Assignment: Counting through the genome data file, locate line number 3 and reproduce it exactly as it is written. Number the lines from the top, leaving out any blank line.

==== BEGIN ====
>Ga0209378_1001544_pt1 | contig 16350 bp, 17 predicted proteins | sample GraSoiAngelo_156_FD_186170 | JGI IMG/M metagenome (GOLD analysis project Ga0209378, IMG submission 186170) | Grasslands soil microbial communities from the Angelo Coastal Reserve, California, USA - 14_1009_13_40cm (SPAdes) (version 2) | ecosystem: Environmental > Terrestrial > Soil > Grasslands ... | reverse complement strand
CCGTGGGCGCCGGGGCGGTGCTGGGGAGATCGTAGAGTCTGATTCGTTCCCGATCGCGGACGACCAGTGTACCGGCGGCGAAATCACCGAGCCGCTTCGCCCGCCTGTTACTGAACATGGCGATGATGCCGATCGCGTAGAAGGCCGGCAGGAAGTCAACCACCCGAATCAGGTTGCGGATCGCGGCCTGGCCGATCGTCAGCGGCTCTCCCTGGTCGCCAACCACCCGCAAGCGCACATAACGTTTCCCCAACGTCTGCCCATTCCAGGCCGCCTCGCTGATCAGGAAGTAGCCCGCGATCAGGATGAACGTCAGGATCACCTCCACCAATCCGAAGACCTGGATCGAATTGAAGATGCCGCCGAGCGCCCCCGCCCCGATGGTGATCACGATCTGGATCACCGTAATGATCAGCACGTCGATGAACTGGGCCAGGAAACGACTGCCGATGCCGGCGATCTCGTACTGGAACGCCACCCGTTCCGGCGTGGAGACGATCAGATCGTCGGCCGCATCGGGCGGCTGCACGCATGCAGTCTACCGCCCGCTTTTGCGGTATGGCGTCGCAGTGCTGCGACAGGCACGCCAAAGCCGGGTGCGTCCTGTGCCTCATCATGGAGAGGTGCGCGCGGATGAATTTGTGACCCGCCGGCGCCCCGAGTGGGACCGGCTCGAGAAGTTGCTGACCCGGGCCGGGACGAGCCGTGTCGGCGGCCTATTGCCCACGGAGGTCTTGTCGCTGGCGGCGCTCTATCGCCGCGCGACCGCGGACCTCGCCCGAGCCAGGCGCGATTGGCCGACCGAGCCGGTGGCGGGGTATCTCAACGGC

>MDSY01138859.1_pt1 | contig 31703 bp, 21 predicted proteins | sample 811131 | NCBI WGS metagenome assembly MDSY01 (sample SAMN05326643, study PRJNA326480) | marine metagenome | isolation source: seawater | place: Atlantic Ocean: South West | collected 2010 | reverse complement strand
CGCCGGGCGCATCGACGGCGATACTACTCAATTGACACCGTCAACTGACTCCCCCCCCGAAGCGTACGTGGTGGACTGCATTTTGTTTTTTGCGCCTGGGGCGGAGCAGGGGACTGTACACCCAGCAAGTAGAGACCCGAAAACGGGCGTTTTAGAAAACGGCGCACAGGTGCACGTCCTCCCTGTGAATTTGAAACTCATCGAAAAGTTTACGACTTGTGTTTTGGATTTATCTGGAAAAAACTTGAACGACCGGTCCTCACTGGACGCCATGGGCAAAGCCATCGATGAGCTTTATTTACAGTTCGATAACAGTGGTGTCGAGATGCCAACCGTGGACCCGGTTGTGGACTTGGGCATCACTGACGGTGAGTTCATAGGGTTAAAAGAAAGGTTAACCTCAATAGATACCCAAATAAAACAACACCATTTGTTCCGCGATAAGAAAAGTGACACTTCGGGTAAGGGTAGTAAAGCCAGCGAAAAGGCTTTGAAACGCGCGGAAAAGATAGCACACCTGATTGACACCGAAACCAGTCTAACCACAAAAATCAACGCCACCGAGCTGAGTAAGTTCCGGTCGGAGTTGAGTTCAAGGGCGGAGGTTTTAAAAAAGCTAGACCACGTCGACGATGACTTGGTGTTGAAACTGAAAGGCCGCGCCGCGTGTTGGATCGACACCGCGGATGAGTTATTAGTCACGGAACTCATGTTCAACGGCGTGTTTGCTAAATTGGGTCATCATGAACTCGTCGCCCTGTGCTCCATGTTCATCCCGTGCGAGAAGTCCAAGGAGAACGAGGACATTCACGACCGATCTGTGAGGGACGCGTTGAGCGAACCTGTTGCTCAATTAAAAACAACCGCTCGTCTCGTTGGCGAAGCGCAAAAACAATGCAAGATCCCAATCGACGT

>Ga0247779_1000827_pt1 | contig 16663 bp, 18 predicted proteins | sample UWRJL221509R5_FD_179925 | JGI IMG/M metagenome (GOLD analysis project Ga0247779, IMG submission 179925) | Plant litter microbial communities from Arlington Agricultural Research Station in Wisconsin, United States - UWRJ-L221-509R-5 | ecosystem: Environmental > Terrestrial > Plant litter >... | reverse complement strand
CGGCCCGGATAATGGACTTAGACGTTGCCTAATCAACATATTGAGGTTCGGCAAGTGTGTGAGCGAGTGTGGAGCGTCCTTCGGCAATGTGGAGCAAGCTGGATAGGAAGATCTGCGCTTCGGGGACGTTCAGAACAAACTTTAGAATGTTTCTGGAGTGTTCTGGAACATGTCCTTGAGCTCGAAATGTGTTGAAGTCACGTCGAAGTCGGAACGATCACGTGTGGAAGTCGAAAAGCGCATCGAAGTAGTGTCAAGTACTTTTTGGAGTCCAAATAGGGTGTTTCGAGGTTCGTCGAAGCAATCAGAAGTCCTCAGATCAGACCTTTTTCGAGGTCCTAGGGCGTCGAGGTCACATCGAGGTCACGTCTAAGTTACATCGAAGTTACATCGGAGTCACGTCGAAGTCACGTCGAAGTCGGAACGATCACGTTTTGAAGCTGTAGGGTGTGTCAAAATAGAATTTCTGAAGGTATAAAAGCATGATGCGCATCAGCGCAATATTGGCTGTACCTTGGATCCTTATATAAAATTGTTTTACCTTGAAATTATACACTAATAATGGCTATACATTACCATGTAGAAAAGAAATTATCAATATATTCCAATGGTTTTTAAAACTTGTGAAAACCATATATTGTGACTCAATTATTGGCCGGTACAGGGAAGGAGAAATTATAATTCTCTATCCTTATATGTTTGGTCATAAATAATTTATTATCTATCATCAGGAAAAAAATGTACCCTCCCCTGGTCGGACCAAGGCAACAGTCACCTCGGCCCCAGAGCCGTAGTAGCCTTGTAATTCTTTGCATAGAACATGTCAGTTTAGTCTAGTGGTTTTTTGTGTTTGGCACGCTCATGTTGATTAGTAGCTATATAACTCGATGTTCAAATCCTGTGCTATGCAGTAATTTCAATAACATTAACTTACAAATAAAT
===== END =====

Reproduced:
>MDSY01138859.1_pt1 | contig 31703 bp, 21 predicted proteins | sample 811131 | NCBI WGS metagenome assembly MDSY01 (sample SAMN05326643, study PRJNA326480) | marine metagenome | isolation source: seawater | place: Atlantic Ocean: South West | collected 2010 | reverse complement strand